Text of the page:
1. Do I divide u=0.1 joule in half? What I did was u=0.5CV^2 where u=0.1joule/2. I solved for voltage using that formula. The voltage at the halfway stored energy is 14.14V. After solving for the voltage V_c=14.14V and a prior calculation of our V_0=20V (via thevenin’s), I used V_c=V_0*e^(-t/RC); RC=0.03s. I got t=0.010s.
  3. In the following circuit, how long will it take the initial energy stored in the capacitor to increase to 50% of the final value?
    1. u=0.5CV^2 where u=0.1/2 joule, where the voltage at the halfway stored energy is 14.14V I used V_c=V_source*(1-e^(-t/RC)); RC=0.03s, V_source=20V. I got t=0.0368s.
    2. Note: V_c in this scenario is where the voltage would be when energy stored u=0.1/2 (50% energy stored) , V_source is the initial voltage stored in the capacitor.
 
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  • #2
Good job, almost right. You have the correct concepts and calculations. Look at the time constants again. Where does the charging and discharging current flow?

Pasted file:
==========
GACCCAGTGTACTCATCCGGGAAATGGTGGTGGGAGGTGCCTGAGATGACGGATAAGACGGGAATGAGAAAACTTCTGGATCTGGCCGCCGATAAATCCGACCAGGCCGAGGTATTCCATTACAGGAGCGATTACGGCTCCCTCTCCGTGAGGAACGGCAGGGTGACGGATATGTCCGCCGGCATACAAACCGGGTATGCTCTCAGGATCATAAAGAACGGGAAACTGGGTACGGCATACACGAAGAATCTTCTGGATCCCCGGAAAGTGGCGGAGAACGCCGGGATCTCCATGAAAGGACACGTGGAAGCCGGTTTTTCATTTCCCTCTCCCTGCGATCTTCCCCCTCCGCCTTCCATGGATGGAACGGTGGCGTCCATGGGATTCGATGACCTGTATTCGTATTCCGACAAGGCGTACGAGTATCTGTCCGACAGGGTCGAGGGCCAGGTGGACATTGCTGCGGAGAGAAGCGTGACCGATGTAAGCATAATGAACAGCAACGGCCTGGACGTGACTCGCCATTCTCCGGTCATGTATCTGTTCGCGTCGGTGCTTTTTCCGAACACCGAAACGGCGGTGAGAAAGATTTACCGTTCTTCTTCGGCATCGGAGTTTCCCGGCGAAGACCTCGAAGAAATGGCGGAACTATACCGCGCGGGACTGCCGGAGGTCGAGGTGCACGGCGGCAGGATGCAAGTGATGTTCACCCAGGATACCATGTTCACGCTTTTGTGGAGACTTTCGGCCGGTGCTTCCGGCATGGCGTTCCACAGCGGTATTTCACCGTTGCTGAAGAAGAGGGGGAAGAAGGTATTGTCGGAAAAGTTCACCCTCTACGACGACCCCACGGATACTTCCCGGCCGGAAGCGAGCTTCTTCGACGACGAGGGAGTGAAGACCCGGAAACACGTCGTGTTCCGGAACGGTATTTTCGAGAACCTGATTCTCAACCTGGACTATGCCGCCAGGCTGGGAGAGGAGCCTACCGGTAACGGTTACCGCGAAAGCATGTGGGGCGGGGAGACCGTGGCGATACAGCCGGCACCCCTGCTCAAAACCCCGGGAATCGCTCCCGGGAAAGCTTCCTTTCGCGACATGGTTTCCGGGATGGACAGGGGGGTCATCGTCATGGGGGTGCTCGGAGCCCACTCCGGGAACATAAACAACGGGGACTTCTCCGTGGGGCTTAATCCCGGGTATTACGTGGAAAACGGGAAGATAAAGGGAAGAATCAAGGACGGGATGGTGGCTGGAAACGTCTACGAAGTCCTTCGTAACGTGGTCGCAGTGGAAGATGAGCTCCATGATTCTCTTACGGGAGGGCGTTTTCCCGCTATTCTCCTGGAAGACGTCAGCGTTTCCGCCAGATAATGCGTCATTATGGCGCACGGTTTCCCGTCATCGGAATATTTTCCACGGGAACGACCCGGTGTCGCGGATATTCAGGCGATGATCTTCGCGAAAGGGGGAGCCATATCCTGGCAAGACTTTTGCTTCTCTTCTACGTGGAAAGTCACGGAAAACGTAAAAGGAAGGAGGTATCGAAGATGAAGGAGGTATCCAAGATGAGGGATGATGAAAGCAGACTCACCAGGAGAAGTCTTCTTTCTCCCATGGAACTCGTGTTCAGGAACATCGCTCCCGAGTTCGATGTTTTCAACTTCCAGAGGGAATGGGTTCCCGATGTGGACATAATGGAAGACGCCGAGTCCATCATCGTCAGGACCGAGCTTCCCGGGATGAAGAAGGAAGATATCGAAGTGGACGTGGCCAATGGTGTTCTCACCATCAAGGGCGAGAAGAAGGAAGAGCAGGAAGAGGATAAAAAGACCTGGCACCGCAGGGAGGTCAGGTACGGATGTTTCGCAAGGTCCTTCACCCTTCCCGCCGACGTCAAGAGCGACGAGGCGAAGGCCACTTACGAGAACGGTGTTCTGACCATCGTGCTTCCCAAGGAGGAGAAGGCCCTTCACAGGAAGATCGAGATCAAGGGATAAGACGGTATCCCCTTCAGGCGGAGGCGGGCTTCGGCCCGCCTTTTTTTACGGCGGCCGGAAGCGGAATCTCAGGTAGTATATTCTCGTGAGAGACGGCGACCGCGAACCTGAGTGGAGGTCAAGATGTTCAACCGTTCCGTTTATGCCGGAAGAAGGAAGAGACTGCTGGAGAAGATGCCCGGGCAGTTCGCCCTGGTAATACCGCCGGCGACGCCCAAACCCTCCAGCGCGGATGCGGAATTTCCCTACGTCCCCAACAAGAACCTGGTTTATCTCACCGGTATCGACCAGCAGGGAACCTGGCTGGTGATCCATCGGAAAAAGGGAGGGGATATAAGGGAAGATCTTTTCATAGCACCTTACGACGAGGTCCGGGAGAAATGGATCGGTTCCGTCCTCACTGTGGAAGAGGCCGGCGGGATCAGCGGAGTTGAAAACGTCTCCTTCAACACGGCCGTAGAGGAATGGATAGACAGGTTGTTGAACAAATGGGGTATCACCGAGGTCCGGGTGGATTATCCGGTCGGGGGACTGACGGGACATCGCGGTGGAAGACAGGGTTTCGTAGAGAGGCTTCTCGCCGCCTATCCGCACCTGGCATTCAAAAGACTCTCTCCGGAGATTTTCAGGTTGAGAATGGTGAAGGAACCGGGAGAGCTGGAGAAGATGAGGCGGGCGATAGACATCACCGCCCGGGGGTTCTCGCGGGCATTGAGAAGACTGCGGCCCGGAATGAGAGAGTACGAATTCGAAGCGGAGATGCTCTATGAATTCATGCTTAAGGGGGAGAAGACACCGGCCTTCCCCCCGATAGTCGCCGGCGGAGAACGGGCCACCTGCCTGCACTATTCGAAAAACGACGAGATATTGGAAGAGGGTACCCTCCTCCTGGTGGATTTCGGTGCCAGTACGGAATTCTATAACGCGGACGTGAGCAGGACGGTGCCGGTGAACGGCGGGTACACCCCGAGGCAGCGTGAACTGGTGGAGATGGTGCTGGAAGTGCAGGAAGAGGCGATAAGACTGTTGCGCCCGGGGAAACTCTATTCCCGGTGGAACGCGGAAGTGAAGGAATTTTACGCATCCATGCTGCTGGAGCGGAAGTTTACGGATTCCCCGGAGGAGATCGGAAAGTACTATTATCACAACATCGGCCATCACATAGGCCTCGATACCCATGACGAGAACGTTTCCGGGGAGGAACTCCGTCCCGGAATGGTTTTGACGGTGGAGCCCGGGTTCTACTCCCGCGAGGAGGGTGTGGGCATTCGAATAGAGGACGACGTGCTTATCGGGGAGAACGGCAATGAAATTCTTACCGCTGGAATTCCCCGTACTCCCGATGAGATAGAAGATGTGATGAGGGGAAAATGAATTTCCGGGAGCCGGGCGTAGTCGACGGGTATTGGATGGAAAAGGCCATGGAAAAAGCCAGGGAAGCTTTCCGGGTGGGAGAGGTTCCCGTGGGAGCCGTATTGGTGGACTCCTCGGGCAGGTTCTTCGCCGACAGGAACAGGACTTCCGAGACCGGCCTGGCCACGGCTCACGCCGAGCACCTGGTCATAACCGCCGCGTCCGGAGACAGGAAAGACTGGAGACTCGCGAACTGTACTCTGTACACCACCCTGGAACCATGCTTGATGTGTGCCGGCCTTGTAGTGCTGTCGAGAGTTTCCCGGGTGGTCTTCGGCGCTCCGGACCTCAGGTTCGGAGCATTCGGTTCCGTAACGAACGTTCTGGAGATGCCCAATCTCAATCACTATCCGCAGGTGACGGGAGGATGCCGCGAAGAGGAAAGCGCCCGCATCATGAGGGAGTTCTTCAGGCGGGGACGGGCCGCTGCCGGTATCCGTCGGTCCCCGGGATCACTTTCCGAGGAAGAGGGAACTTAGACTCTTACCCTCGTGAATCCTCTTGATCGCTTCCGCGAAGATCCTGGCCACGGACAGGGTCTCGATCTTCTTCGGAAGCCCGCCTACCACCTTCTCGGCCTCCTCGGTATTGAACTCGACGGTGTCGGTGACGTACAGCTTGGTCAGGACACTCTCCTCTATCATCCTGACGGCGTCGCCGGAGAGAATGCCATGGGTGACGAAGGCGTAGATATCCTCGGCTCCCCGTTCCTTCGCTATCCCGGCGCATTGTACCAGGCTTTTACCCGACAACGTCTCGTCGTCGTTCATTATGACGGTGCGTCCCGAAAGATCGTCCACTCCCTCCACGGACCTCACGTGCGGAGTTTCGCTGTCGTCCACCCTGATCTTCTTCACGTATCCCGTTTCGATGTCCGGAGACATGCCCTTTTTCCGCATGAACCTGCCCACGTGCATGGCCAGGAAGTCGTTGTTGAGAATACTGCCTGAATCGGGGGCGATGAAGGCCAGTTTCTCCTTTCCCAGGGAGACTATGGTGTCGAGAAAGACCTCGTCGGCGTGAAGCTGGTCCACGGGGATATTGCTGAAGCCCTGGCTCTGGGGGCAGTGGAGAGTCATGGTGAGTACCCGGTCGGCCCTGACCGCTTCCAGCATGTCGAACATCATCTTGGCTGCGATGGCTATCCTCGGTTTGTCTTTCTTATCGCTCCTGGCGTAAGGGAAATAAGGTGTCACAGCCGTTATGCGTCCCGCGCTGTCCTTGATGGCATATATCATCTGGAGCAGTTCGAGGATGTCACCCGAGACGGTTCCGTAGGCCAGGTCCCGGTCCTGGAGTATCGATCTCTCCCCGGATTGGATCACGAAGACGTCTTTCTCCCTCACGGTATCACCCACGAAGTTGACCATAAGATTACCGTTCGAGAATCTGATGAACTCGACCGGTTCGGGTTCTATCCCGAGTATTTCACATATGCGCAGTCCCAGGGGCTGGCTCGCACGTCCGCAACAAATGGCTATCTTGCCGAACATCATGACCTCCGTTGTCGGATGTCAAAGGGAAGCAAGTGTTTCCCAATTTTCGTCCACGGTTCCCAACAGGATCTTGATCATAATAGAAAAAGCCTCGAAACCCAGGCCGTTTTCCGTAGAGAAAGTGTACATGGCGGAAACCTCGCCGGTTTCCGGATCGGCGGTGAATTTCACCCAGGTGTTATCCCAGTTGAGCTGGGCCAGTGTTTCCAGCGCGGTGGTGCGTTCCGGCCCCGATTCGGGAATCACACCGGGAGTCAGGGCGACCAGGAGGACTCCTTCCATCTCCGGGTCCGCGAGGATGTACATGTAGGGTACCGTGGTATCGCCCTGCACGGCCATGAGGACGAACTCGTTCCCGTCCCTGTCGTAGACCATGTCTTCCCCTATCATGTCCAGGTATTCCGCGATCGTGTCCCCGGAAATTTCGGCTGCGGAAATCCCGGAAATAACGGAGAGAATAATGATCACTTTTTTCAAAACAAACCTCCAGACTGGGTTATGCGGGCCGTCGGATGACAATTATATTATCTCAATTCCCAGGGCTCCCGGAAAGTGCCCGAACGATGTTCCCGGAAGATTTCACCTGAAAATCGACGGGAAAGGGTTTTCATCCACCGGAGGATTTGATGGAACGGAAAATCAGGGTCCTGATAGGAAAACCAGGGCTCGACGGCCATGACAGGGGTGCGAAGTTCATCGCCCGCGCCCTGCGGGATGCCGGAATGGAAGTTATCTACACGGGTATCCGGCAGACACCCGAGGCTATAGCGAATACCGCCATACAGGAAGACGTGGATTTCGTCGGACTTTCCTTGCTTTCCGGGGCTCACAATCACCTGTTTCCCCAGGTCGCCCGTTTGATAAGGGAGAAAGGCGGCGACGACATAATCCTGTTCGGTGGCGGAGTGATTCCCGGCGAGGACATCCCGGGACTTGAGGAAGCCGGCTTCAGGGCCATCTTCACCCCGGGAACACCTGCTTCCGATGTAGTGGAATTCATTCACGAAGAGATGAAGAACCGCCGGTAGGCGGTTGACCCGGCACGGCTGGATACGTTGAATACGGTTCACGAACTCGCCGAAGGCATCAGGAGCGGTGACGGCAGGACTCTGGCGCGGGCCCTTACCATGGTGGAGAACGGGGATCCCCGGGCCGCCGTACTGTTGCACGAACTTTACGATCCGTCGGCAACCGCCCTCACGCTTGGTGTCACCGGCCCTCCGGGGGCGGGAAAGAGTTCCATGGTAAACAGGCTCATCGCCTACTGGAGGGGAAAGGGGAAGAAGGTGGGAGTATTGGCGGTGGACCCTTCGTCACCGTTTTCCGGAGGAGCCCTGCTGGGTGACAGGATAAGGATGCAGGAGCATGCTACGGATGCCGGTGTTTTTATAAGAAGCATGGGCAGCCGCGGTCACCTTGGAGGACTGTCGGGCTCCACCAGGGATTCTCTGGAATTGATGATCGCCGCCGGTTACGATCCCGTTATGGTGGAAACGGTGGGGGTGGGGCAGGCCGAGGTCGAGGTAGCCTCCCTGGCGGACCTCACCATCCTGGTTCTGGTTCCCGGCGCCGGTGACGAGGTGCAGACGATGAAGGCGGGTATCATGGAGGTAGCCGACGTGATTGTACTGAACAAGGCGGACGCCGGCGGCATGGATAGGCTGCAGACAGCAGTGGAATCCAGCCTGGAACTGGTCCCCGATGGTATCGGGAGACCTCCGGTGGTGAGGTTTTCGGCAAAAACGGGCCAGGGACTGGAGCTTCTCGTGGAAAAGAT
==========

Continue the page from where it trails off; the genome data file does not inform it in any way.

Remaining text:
• #3
DaveE said:
Good job, almost right. You have the correct concepts and calculations. Look at the time constants again. Where does the charging and discharging current flow?
Correct me if necessary:

At 50% Charging: There will be current through 3 branches—120 ohm resistor branch, 80 ohm resistor branch, and the 12ohm and 0.5mF capacitor branch. Current flows towards the capacitor’s positive terminal.

Charging:
RC=((120||80ohm)+12ohm)*0.5mF=60ohm *0.5mF=0.03sec
resistor calculation from thevenin’s theorem.

Upon discharging, current flows away from the capacitor’s positive terminal (towards the 12 ohm resistor and 80 ohm resistor). It won’t flow through the 120 ohm resistor since there’s an open circuit on the left end of that resistor due to the switch flipping open.

Discharging
RC=(12+80ohm)*0.5mF=0.046sec

The value of RC doesn’t change for the charging scenario for question 3, I won’t recalculate it. I’ll solve question 2.

question #2 retry:
V_c=V_0*e^(-t/RC)
14.14=20*e^(-t/0.046)
t=0.0159s (@50%
initial stored energy discharge)